• In 1842 and 1868 (and again in 1900 through 1930) there were two Public Houses in Beckingham: The Black Swan and The Pack Horse.
  • In 1896, the proprietor of the Black Swan was Mrs. Elizabeth Rose TAYLOR.
  • The Black Swan has refocused itself as a Bistro. At last report (2013), it was for sale.
  • Miss STEEL has a photograph of the 16th century Pack Horse Inn on Geo-graph, taken in 2011.
  • And J. HANNAH-BRIGGS also has a photograph of the Pack Horse Inn on Geo-graph, taken in January, 2013.
  • These are the names associated with the Pack Horse Inn in various directories:
Year  Proprietor
1842 Wm. POGSON, vict.
1868 Mrs. Mary CLARK
1872 John James PAKES, vict.
1882 Robert BURROWS, vict.
1896 John Henry WILLIAMS
1900 John Henry WILLIAMS
1913 Mrs. Lucy WILLIAMS
1930 George WALKER

Land & Property

  • The principal landowners in 1871 were the Rev. George MARSLAND and the trustees of the late C. G. MILNES. Freeholders included the families JOHNSON and HANDLEY. About 155 acres belonged to Corpus Christi College, Oxford.


  • Beckingham Hall sat near the church but has been unoccupied for decades.


  • See our Maps page for additional resources.

You can see maps centred on OS grid reference SK876538 (Lat/Lon: 53.074258, -0.693902), Beckingham which are provided by:


Military History

There is a wood-framed white stone tablet in the Village Hall that is the Beckingham Roll of Honour. It has 24 names, 4 of whom died.


Names, Geographical

  • The name Beckingham is from the Old English Becca+inga+ham, or "homestead of the family or followers of Bassa". In 1177, the village is given as Bekingeham.
    [A. D. Mills, "A Dictionary of English Place-Names," Oxford University Press, 1991]

Names, Personal

Here's a partial list of surnames found in Beckingham in 1871:



And read a few issues of the Beckingham Bugle available online as Portable Document Files (requires Adobe Reader download).


Politics & Government

  • This place was an ancient parish in Lincoln county and became a modern Civil Parish when those were established.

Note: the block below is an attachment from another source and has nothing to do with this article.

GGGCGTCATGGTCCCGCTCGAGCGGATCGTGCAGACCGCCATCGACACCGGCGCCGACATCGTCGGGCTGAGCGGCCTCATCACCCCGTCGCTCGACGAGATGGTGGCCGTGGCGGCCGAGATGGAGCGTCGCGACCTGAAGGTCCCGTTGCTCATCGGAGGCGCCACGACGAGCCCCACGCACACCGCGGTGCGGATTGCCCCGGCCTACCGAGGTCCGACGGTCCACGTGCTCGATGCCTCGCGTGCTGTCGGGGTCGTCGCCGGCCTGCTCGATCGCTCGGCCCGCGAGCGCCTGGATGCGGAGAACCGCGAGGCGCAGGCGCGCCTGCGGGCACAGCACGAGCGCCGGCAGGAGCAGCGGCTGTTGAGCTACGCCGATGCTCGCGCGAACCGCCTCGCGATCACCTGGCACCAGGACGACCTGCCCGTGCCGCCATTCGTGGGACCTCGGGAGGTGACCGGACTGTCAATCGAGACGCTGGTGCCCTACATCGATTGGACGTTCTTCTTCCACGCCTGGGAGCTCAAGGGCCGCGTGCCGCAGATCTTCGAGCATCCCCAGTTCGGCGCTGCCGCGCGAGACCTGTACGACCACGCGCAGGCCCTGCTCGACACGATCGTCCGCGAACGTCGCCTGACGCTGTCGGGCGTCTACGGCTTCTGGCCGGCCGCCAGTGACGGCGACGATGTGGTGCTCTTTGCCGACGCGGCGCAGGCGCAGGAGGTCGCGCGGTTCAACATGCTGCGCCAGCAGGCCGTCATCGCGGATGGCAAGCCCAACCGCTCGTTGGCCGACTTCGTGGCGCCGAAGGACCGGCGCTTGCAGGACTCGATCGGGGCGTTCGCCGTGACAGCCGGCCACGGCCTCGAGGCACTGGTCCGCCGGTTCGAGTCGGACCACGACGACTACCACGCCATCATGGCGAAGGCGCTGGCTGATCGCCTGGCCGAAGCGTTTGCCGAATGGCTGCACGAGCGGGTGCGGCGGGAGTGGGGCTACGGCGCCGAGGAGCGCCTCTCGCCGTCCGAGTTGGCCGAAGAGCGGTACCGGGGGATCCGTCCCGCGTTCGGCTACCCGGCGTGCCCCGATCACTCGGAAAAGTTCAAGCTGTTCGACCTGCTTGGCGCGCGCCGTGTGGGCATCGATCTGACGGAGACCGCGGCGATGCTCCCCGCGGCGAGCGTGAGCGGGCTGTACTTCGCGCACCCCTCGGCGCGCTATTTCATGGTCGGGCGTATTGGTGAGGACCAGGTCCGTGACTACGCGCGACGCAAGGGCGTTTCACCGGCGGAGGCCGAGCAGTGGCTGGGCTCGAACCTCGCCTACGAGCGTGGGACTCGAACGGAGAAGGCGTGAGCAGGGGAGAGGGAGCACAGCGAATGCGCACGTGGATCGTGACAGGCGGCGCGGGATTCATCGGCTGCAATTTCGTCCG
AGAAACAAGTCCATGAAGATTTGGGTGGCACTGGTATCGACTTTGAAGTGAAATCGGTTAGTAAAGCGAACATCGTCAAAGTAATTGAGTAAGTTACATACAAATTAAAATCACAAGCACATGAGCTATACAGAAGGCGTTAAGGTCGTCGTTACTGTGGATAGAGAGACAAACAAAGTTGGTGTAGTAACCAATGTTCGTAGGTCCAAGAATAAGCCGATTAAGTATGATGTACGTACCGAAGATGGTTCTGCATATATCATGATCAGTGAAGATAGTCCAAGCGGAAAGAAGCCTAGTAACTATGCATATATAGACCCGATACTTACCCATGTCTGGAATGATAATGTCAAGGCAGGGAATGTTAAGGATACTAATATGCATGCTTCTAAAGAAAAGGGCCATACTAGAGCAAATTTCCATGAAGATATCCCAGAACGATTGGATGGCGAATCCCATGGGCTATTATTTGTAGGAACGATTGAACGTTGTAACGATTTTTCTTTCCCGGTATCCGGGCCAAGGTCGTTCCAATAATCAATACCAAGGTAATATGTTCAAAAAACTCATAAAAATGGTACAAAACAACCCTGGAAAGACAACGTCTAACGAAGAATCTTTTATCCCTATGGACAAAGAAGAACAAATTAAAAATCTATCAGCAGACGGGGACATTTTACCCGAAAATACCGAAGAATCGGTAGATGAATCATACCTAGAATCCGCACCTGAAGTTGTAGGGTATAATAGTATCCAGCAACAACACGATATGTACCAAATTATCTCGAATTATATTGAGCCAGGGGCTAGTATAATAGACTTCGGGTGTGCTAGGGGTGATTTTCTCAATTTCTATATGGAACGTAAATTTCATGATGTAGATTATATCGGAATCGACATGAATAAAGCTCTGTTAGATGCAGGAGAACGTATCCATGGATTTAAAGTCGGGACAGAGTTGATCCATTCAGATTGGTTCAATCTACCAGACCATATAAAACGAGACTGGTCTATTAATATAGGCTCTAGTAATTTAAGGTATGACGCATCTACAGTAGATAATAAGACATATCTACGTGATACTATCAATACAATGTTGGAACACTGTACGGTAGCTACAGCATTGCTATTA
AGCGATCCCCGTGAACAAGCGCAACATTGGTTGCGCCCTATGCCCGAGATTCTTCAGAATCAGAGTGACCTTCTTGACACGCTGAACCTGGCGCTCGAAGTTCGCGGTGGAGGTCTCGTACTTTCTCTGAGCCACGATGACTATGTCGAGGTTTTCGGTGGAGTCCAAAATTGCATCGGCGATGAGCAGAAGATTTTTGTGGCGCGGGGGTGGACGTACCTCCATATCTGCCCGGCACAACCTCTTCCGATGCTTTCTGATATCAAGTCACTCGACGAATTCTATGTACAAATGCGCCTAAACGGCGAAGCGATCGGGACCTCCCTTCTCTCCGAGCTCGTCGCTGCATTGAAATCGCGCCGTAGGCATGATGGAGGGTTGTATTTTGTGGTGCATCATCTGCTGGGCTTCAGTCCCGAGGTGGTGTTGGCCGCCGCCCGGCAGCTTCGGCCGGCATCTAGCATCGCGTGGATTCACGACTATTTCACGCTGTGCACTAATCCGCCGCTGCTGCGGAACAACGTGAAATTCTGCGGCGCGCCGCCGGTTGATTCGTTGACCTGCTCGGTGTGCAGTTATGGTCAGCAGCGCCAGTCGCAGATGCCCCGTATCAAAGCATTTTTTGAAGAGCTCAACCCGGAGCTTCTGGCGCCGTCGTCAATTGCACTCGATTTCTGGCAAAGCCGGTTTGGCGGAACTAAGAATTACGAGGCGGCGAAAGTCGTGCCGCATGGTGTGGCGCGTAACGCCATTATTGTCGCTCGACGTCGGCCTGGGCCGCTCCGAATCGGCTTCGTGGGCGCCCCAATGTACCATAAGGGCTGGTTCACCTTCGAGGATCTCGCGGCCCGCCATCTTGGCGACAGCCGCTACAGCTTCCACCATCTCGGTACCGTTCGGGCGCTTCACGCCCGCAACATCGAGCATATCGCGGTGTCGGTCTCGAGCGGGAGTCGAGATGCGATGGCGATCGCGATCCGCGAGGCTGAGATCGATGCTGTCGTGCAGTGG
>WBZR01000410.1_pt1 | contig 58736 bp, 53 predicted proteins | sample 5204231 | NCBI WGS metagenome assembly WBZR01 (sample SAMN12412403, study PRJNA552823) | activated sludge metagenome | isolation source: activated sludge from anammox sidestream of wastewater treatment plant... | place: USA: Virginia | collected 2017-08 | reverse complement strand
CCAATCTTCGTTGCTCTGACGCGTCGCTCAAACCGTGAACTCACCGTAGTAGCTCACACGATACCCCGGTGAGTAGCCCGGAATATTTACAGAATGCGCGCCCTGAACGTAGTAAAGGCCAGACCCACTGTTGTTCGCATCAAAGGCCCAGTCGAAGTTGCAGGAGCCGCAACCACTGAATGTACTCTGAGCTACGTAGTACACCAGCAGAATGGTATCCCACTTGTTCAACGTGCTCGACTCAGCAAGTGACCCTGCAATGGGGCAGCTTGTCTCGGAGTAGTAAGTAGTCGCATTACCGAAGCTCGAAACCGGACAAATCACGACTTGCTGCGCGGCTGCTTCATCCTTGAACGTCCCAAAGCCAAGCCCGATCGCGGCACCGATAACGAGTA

• The parish was in the ancient Loveden Wapentake in the North Kesteven division of the county, in the parts of Kesteven.
  • You may contact the local Parish Council about civic or political issues, but they are NOT staffed to answer family history questions.
  • Timothy HEATON has a photograph of the Village Hall on Geo-graph, taken in July, 2014.
  • Kelly's "1913 Directory of Lincolnshire" places this parish, perhaps erroneously, in the South Kesteven division of the county.
  • For today's district governance, see the North Kesteven District Council.

Poor Houses, Poor Law

  • Care of the poor dates back to at least 1691 when Randolph PATTINSON left to the poor the fourth part of an oxgang of land, later exchanged into gardens.
  • The Common Land was enclosed here in 1770.
  • Bastardy cases would be heard in the Spittlegate petty session hearings.
  • After the Poor Law Amendment Act reforms of 1834, the parish became part of the Newark Poor Law Union.
  • In 1878, Mrs. Dorothy B. BROWNE, of the MILNES family, left £500 with the church for the poor and educational purposes.


 Year Inhabitants
1801 357
1841 432
1871 388
1881 346
1891 282
1911 245


  • A small National School was built in 1840 by the Rev. George MARSLAND for 85 students. The building was renovated in 1886. Average attendance was 55.
  • Jonathan THACKER has a photograph of the former School on Geo-graph, taken in June, 2010.
  • For more on researching school records, see our Schools Research page.